Shane Hegarty, the former arts editor of The Irish Times, made headlines in 2013 when he signed a substantial six-figure four-book deal with HarperCollins for his Darkmouth series of children’s fantasy books. In January 2015, the film rights for the Darkmouth series were sold in a high six-figure deal.
I really wanted Marianne Gunn O’Connor as my agent… I had written about 5,000 words and needed to know if it was any good or not. I thought ‘If she thinks it’s worth something, then it’s definitely worth pursuing. If she doesn’t, then I have to take it on the chin.’ So I sent her 5,000 words and she got back very quickly to say she wanted to see more. I came back with 15,000 words.
We were expecting twins… when I really started working on Darkmouth properly. I remember being in Holles Street just before Christmas 2012 – the twins were being induced – and reading an email from Marianne saying she really liked it and asking when I could have it finished. I told her Easter, then thought ‘What have I done? This is a ridiculous promise to make.’
Niamh Boyce, author of the bestselling The Herbalist, on how the Irish Writers’ Centre Novel Fair led to her first book deal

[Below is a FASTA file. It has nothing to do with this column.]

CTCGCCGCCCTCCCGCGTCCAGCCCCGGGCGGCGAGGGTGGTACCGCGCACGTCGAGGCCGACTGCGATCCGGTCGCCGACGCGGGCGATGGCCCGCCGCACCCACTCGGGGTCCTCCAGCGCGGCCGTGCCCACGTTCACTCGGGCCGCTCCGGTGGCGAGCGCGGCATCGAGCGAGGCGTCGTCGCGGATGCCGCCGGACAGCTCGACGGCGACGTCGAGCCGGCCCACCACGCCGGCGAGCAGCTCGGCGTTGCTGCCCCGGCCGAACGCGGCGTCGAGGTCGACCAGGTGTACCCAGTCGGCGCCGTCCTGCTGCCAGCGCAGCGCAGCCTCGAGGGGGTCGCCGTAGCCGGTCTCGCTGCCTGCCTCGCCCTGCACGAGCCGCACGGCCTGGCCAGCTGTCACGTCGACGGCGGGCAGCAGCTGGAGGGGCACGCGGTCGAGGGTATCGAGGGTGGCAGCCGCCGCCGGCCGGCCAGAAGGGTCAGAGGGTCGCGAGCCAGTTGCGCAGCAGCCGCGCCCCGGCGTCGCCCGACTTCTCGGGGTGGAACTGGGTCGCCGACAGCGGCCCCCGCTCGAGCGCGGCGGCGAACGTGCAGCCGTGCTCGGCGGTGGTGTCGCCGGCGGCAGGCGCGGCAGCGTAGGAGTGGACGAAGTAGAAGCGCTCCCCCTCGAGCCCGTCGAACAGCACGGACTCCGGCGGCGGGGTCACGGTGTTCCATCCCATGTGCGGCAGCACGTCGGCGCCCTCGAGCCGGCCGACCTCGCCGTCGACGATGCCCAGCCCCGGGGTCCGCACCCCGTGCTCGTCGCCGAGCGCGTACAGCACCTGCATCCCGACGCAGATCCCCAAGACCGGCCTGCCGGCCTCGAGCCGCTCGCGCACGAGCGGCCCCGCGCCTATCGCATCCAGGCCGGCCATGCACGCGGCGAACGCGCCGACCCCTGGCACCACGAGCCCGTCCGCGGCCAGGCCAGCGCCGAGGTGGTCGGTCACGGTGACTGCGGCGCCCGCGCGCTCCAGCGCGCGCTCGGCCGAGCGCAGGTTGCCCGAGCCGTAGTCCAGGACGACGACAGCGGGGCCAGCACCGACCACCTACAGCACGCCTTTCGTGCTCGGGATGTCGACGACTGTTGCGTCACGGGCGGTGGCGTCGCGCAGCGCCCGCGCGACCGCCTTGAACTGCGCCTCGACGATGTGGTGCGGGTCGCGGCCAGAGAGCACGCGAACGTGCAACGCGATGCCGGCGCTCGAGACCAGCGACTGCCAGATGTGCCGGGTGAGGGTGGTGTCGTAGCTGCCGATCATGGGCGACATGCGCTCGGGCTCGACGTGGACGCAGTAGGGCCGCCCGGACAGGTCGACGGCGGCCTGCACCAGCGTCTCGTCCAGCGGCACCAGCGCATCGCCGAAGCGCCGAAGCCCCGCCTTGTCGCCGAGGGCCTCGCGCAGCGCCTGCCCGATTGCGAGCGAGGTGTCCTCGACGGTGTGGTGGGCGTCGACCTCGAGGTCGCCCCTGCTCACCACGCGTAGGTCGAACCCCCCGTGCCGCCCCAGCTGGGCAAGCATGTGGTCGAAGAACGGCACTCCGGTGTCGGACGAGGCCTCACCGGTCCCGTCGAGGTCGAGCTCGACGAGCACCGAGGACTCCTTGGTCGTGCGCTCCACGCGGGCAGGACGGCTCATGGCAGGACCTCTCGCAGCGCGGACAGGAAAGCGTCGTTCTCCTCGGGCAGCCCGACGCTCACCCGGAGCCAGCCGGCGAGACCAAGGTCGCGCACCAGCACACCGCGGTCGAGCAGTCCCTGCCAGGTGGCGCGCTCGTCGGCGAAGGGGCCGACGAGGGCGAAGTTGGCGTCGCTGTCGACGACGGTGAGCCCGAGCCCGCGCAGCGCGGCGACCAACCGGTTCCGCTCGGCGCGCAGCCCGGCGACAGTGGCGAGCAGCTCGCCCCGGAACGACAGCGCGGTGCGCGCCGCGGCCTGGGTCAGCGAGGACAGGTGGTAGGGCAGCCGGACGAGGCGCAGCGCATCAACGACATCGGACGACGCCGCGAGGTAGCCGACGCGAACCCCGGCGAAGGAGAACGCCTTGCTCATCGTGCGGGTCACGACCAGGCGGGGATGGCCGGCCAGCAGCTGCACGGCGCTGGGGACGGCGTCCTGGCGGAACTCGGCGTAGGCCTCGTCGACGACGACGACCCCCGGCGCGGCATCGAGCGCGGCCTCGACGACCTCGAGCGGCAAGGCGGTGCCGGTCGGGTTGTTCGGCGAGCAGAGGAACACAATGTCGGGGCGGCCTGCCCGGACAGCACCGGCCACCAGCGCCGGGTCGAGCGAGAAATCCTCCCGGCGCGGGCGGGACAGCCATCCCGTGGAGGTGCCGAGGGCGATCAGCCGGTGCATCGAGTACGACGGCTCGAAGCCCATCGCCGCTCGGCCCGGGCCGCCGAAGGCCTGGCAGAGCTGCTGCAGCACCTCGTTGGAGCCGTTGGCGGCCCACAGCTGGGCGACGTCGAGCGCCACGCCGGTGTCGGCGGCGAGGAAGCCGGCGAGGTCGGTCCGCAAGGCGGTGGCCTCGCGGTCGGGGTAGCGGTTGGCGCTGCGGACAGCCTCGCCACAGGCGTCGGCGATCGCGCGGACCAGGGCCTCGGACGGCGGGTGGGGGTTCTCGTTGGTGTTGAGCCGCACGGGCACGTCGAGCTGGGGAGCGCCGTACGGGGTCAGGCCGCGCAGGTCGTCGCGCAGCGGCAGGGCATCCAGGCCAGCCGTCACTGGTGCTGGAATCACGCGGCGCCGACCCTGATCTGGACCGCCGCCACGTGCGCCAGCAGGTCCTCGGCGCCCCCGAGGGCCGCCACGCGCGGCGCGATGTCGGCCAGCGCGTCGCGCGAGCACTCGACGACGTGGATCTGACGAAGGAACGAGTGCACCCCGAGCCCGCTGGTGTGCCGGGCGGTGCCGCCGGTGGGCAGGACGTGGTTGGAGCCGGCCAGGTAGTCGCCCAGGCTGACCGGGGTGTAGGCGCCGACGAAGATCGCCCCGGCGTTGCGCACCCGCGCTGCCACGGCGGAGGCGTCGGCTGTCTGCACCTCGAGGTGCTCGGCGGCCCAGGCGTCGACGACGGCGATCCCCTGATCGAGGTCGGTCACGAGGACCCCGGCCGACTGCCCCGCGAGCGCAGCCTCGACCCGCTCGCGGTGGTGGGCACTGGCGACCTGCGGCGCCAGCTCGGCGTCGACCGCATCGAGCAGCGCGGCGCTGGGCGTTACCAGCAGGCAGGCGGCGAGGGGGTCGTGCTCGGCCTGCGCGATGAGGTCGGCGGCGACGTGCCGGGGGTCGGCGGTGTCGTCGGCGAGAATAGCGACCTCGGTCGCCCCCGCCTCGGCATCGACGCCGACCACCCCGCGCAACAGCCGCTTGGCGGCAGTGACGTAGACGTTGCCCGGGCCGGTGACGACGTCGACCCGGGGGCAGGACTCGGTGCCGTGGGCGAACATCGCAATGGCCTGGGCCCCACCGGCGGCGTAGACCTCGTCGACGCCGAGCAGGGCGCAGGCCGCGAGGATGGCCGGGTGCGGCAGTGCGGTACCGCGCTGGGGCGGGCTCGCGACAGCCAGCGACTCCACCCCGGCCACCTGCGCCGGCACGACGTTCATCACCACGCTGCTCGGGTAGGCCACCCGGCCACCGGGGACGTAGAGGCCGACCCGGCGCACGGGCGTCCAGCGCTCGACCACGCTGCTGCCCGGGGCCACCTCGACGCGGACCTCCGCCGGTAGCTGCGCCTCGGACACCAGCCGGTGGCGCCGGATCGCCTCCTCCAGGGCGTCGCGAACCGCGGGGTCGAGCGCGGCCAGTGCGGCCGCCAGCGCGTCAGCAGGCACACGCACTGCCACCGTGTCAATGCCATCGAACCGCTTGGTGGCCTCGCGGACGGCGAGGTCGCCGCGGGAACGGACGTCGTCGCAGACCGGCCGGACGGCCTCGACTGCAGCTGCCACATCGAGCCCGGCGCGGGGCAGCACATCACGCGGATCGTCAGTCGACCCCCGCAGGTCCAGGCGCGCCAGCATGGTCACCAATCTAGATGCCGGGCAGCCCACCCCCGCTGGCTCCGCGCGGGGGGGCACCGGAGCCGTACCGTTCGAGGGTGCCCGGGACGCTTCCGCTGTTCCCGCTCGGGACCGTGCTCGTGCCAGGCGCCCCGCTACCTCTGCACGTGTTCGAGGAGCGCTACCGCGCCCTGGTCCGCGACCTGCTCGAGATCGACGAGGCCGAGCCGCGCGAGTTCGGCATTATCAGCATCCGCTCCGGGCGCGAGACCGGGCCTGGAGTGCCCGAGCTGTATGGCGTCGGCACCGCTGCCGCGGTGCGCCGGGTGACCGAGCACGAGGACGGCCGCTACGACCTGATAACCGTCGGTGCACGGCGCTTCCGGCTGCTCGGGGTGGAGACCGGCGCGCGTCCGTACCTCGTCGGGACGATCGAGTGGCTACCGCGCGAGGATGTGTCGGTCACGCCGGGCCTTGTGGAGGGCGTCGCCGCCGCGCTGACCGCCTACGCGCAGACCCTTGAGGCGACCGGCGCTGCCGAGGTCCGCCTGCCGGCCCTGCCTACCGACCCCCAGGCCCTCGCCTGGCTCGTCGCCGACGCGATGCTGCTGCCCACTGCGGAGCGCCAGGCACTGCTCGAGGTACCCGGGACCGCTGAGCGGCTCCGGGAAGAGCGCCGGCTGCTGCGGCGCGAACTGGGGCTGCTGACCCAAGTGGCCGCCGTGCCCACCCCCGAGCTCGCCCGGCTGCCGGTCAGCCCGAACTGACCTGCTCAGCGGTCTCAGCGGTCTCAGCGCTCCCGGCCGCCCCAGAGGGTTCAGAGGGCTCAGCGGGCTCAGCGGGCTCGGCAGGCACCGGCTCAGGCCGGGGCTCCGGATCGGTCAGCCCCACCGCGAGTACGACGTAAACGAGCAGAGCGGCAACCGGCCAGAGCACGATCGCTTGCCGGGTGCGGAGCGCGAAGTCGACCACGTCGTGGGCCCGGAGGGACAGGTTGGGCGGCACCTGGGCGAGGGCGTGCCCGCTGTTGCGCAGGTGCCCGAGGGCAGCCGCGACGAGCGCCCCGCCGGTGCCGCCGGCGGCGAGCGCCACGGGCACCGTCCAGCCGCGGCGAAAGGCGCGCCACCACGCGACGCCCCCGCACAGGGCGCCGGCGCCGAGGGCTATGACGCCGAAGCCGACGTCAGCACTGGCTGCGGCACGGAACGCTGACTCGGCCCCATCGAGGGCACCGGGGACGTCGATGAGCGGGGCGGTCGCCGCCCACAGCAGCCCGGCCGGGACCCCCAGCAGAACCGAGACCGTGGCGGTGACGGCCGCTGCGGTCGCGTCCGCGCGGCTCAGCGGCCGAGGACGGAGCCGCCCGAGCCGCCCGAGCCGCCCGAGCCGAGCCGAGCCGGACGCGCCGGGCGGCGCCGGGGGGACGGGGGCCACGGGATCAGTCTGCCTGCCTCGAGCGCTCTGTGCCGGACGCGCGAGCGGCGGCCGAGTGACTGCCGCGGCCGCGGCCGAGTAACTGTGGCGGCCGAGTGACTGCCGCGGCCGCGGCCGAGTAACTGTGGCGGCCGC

It didn’t occur to me to be a “writer”… I’d always written poems, but for myself. When I moved from Galway to Laois I was looking for something creative to do, so I did a short story workshop in Athy’s town hall. When I started writing short stories, I realised how much I loved it.
The character of the herbalist appeared in my writing… because of research I had done 20 years before on a Fás summer scheme when I was 19. I was archiving old editions of the Leinster Leader in the same town hall in Athy and an article about a herbalist caught my eye because of his exotic Indian name and the mention of his crimes. My immediate assumption was that he was a scapegoat for somebody else. I was intrigued but didn’t think any more about it.
Liz Nugent, author of the award-winning Unravelling Oliver, on landing her first book deal with Penguin Ireland
The writing has to come out somewhere… I was working in RTÉ’s Fair City office but on the administration side of the stories. When I started out in that job it was much more creative and I was doing a lot more writing, but the job evolved and things gradually got worse and worse until eventually I was just doing pure administration. But I was writing bits and pieces while I was doing that – a six-part series for TG4, a radio play and a TV play.
There’s nothing to stop anybody from writing a book… I got four weeks’ annual leave on that RTÉ job. Two of those weeks I would go to the artists’ retreat at Annaghmakerrig to write my book. I wrote it over five or six years during those two solid weeks at Annamakerrig each year, and in the evenings and at weekends.